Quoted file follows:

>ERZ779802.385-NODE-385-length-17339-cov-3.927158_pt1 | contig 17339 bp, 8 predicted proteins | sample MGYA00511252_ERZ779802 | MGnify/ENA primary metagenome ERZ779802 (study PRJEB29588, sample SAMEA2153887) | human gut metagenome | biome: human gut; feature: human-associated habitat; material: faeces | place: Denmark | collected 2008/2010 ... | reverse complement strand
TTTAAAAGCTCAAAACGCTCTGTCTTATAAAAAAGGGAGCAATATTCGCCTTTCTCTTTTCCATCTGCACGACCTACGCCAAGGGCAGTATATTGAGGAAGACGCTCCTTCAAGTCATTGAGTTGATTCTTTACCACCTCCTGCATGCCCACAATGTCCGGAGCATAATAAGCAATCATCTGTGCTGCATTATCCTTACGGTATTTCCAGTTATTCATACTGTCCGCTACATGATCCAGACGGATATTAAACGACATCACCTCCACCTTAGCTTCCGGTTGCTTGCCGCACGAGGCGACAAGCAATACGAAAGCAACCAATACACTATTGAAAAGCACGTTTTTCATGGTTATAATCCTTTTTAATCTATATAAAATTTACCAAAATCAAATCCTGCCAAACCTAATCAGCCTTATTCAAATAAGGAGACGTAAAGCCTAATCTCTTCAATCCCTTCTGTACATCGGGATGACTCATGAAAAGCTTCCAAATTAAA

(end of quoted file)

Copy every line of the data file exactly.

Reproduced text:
>ERZ779802.385-NODE-385-length-17339-cov-3.927158_pt1 | contig 17339 bp, 8 predicted proteins | sample MGYA00511252_ERZ779802 | MGnify/ENA primary metagenome ERZ779802 (study PRJEB29588, sample SAMEA2153887) | human gut metagenome | biome: human gut; feature: human-associated habitat; material: faeces | place: Denmark | collected 2008/2010 ... | reverse complement strand
TTTAAAAGCTCAAAACGCTCTGTCTTATAAAAAAGGGAGCAATATTCGCCTTTCTCTTTTCCATCTGCACGACCTACGCCAAGGGCAGTATATTGAGGAAGACGCTCCTTCAAGTCATTGAGTTGATTCTTTACCACCTCCTGCATGCCCACAATGTCCGGAGCATAATAAGCAATCATCTGTGCTGCATTATCCTTACGGTATTTCCAGTTATTCATACTGTCCGCTACATGATCCAGACGGATATTAAACGACATCACCTCCACCTTAGCTTCCGGTTGCTTGCCGCACGAGGCGACAAGCAATACGAAAGCAACCAATACACTATTGAAAAGCACGTTTTTCATGGTTATAATCCTTTTTAATCTATATAAAATTTACCAAAATCAAATCCTGCCAAACCTAATCAGCCTTATTCAAATAAGGAGACGTAAAGCCTAATCTCTTCAATCCCTTCTGTACATCGGGATGACTCATGAAAAGCTTCCAAATTAAA